In this course we'll attempt to perform a most difficult critical task: to fall under the spell of a literary genre, romance, while yet observing how it works its effects on us. Romance is delightful, in that it romances us away, helps us forget current troubles or (for medievals) the certainties of teleology, the four last things (heaven and hell, death and judgment) at the end of time. But it invites suspicion, precisely because it lulls us into suspending critical judgment, and can thus perform hard ideological work. It is no accident that many national histories find their origins in romance texts, or that Elizabeth of York went to Winchester to give birth to her eldest son in 1486. This was the year after the dynastic 'Wars of the Roses' ended, and when William Caxton published his Morte Darthur. Queen Elizabeth's son, baptized Arthur, would have become King of England had he not died at seventeen; he was succeeded by Henry VIII.
We'll begin with the Song of Roland, a text of Saracen triumph claimed by both France and Germany as Ur-text of each nation, and reedited each time these nations went to war. Strangely neglected in England, where Beowulf is Ur-text of choice, it is actually an English text, best preserved in the Anglo-Norman of an Oxford manuscript. Geoffrey of Monmouth's History of the Kings of Britain, written by an Oxford man who claimed Celtic (Welsh) origins, helped bed down the Norman Conquest of 1066 through tales of Arthur, Lear and Cordelia, Cymbeline, and other rulers that wind their way through Penn's genealogical chronicle of c. 1461 (now digitized) to Shakespeare. Geoffrey, rather like the great medieval sociologist Ibn Khaldun, was suspicious of any society opting finally to relax into enjoyment of culture: but Marie de France, a great genius of the time of Henry II, shows exactly such confidence in her lais. These include her werewolf tale of Bisclavret; the hero of the Middle English Sir Gowther is a diabolical wish child whose rape of nuns was too much for the compiler of British Library Royal MS 17.B.43.
Chaucerian English 'won out' in England because written in the language of centralized power, the Westminster-based Chancellery, but there was an alternative poetic that even Chaucer was forced to acknowledge. This alliterative tradition survives into the Percy folio, BL MS Add. 27879, copied in the mid seventeenth century--which itself inspired the highly-influential Reliques of Ancient English Poetry (1765). The greatest and best known romance in this tradition is Sir Gawain and the Green Knight, increasingly a core text for eco-critics, but the other texts in its unique manuscript, BL Cotton Nero A.x, are well worth considering-- Pearl (on the death of an infant daughter), Patience (the adventures of Jonah), and Cleanness (terrifying visions of mass destruction, and of the fate of the sexually deviant). Different horrors abound in the more popular Siege of Jerusalem (nine manuscripts), including cannibalism and (inevitably, sad to say) anti-semitic persecution on a grand scale.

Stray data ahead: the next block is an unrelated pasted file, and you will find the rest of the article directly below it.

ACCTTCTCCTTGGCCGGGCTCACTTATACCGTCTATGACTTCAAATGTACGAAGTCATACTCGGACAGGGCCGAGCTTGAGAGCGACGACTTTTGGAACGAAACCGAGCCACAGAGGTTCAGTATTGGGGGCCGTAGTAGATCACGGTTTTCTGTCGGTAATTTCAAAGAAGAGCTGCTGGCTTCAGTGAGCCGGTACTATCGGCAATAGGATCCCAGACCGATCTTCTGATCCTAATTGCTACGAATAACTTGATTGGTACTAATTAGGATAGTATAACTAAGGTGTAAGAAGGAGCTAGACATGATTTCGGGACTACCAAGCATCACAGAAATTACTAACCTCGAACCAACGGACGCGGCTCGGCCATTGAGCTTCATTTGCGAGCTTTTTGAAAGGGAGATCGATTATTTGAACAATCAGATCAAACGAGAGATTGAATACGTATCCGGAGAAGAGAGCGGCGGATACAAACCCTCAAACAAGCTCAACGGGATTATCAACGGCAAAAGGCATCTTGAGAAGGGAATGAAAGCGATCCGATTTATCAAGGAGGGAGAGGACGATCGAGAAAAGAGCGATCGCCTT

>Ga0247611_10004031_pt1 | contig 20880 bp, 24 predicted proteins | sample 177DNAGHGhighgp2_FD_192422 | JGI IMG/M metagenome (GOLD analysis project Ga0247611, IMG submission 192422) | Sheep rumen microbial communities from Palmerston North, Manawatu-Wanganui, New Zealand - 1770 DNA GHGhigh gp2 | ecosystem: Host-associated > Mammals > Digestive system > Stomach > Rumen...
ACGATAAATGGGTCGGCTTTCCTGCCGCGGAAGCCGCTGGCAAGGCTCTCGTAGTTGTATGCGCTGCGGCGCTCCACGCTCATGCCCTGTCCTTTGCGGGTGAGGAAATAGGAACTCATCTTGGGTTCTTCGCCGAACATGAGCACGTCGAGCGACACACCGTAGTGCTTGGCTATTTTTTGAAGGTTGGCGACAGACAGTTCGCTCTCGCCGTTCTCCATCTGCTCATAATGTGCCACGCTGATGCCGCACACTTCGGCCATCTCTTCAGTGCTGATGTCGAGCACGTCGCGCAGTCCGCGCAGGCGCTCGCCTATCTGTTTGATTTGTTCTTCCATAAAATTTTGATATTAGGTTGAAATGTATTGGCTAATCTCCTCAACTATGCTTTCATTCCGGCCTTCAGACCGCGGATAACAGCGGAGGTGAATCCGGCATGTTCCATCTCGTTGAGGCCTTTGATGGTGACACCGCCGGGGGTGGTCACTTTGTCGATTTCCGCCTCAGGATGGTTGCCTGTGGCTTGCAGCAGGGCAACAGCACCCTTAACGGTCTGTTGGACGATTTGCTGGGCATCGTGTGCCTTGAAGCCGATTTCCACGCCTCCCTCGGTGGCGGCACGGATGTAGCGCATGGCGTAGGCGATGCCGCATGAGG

The later part of the course will see us reading Malory's Morte Darthur, his great composite account of the mass destruction of Arthurian chivalry, written as the English aristocracy was destroying itself in civil war. This also includes, however, a Grail quest and plenty of erotic and eccentric adventures; the narrator clearly falls for Lancelot, the lover of Queen Guinevere. Finally we come to The Faerie Queen of Edmund Spenser (died 1599), a monumental reimagining of medieval romance for the Elizabethan age; we'll concentrate on Book II, where Sir Guyon has many erotic adventures, meets King Arthur, and learns the mythical history of England (borrowed from Geoffrey of Monmouth). Here again romance both charms and enables: Spenser was actively engaged, in writing and on the ground, with subjugating Ireland.
This course should appeal to hard-wired medievalists, Renaissancistas, and those wishing to try and get a grip on a genre that runs right through Sir Walter Scott and Jane Austen's Persuasion to contemporary fiction, Game of Thrones, and the musings of critics such as Frederic Jameson. It should also yield a respectable range of texts for a 50 book list, and there will be opportunity for comparative analysis (especially with French).